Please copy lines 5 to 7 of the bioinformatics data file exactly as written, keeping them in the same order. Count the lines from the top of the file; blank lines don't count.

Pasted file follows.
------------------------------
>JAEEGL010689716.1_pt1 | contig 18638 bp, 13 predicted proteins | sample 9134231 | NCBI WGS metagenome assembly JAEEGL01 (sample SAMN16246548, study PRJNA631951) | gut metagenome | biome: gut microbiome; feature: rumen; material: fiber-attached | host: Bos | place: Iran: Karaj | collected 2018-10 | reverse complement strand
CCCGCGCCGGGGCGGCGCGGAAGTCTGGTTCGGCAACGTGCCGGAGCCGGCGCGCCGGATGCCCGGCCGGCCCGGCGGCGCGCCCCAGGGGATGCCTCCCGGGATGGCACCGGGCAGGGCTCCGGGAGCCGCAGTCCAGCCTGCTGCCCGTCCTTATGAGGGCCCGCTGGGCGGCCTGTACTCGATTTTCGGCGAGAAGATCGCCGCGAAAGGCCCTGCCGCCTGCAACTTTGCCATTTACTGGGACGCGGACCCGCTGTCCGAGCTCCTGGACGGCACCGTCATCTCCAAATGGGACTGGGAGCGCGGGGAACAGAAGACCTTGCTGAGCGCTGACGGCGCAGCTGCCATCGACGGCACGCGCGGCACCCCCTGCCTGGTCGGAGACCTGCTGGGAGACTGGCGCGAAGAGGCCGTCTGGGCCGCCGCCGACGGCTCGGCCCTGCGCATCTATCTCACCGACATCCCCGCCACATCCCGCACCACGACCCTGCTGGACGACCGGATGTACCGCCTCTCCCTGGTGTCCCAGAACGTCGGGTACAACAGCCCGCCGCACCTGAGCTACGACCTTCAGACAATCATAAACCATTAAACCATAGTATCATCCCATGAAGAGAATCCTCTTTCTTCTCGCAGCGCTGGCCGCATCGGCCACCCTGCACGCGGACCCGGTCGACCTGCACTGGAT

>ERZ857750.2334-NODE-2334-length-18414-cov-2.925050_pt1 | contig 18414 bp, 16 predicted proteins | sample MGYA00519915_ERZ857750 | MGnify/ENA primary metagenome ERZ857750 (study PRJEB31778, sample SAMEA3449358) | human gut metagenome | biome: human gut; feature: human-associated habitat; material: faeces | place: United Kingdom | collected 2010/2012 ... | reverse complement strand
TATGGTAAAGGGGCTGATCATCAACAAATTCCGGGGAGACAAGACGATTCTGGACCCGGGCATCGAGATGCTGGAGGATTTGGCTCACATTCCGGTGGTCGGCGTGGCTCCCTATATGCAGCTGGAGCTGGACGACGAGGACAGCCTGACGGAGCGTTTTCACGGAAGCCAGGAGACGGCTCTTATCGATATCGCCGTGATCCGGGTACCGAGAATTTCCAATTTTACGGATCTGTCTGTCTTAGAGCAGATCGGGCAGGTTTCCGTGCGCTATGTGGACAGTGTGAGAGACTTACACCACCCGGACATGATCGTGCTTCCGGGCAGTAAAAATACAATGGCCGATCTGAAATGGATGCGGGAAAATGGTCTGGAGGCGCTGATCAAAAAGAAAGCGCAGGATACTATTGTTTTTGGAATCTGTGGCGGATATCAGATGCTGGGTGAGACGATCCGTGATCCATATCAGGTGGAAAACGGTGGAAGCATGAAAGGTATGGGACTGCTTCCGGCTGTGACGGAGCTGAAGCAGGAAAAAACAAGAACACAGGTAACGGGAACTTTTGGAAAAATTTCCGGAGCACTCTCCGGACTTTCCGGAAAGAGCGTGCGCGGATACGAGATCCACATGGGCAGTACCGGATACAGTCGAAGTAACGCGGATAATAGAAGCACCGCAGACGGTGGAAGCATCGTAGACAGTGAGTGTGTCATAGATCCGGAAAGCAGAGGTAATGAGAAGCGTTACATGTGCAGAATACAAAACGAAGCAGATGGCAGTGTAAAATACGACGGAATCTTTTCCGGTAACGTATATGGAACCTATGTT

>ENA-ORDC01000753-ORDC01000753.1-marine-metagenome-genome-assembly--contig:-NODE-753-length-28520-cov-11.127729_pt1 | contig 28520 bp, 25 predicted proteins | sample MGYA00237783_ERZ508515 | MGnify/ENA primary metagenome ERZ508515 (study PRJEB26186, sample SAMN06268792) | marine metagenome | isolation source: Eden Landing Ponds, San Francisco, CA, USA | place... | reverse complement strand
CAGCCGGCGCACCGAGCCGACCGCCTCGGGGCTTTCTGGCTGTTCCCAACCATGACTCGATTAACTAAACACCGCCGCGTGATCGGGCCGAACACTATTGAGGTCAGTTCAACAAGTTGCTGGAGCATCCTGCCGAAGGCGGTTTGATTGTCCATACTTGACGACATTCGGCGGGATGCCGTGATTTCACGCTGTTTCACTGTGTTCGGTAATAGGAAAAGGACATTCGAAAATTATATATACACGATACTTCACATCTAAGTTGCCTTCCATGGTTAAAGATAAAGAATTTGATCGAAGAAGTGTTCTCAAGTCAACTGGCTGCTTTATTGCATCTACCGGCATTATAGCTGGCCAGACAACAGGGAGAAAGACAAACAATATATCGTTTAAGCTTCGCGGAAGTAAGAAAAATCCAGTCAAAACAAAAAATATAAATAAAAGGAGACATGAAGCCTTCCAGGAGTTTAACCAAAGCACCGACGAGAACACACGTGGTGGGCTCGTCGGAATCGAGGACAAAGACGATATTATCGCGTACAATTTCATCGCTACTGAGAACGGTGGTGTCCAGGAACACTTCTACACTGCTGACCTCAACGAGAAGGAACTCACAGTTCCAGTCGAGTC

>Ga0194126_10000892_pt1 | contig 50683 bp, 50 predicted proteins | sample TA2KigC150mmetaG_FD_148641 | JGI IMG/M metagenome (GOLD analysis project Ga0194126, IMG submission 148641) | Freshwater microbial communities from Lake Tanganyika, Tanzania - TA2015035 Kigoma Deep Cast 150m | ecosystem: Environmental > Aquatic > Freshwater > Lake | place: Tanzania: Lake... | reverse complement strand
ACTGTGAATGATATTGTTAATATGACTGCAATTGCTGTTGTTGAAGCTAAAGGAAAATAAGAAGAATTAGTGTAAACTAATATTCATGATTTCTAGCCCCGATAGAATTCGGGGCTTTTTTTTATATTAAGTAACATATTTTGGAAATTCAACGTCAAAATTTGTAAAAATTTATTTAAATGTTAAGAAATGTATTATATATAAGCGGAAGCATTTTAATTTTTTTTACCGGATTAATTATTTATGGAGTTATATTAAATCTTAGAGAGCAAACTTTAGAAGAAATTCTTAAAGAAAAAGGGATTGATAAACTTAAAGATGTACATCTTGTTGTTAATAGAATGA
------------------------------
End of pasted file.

>ENA-ORDC01000753-ORDC01000753.1-marine-metagenome-genome-assembly--contig:-NODE-753-length-28520-cov-11.127729_pt1 | contig 28520 bp, 25 predicted proteins | sample MGYA00237783_ERZ508515 | MGnify/ENA primary metagenome ERZ508515 (study PRJEB26186, sample SAMN06268792) | marine metagenome | isolation source: Eden Landing Ponds, San Francisco, CA, USA | place... | reverse complement strand
CAGCCGGCGCACCGAGCCGACCGCCTCGGGGCTTTCTGGCTGTTCCCAACCATGACTCGATTAACTAAACACCGCCGCGTGATCGGGCCGAACACTATTGAGGTCAGTTCAACAAGTTGCTGGAGCATCCTGCCGAAGGCGGTTTGATTGTCCATACTTGACGACATTCGGCGGGATGCCGTGATTTCACGCTGTTTCACTGTGTTCGGTAATAGGAAAAGGACATTCGAAAATTATATATACACGATACTTCACATCTAAGTTGCCTTCCATGGTTAAAGATAAAGAATTTGATCGAAGAAGTGTTCTCAAGTCAACTGGCTGCTTTATTGCATCTACCGGCATTATAGCTGGCCAGACAACAGGGAGAAAGACAAACAATATATCGTTTAAGCTTCGCGGAAGTAAGAAAAATCCAGTCAAAACAAAAAATATAAATAAAAGGAGACATGAAGCCTTCCAGGAGTTTAACCAAAGCACCGACGAGAACACACGTGGTGGGCTCGTCGGAATCGAGGACAAAGACGATATTATCGCGTACAATTTCATCGCTACTGAGAACGGTGGTGTCCAGGAACACTTCTACACTGCTGACCTCAACGAGAAGGAACTCACAGTTCCAGTCGAGTC

>Ga0194126_10000892_pt1 | contig 50683 bp, 50 predicted proteins | sample TA2KigC150mmetaG_FD_148641 | JGI IMG/M metagenome (GOLD analysis project Ga0194126, IMG submission 148641) | Freshwater microbial communities from Lake Tanganyika, Tanzania - TA2015035 Kigoma Deep Cast 150m | ecosystem: Environmental > Aquatic > Freshwater > Lake | place: Tanzania: Lake... | reverse complement strand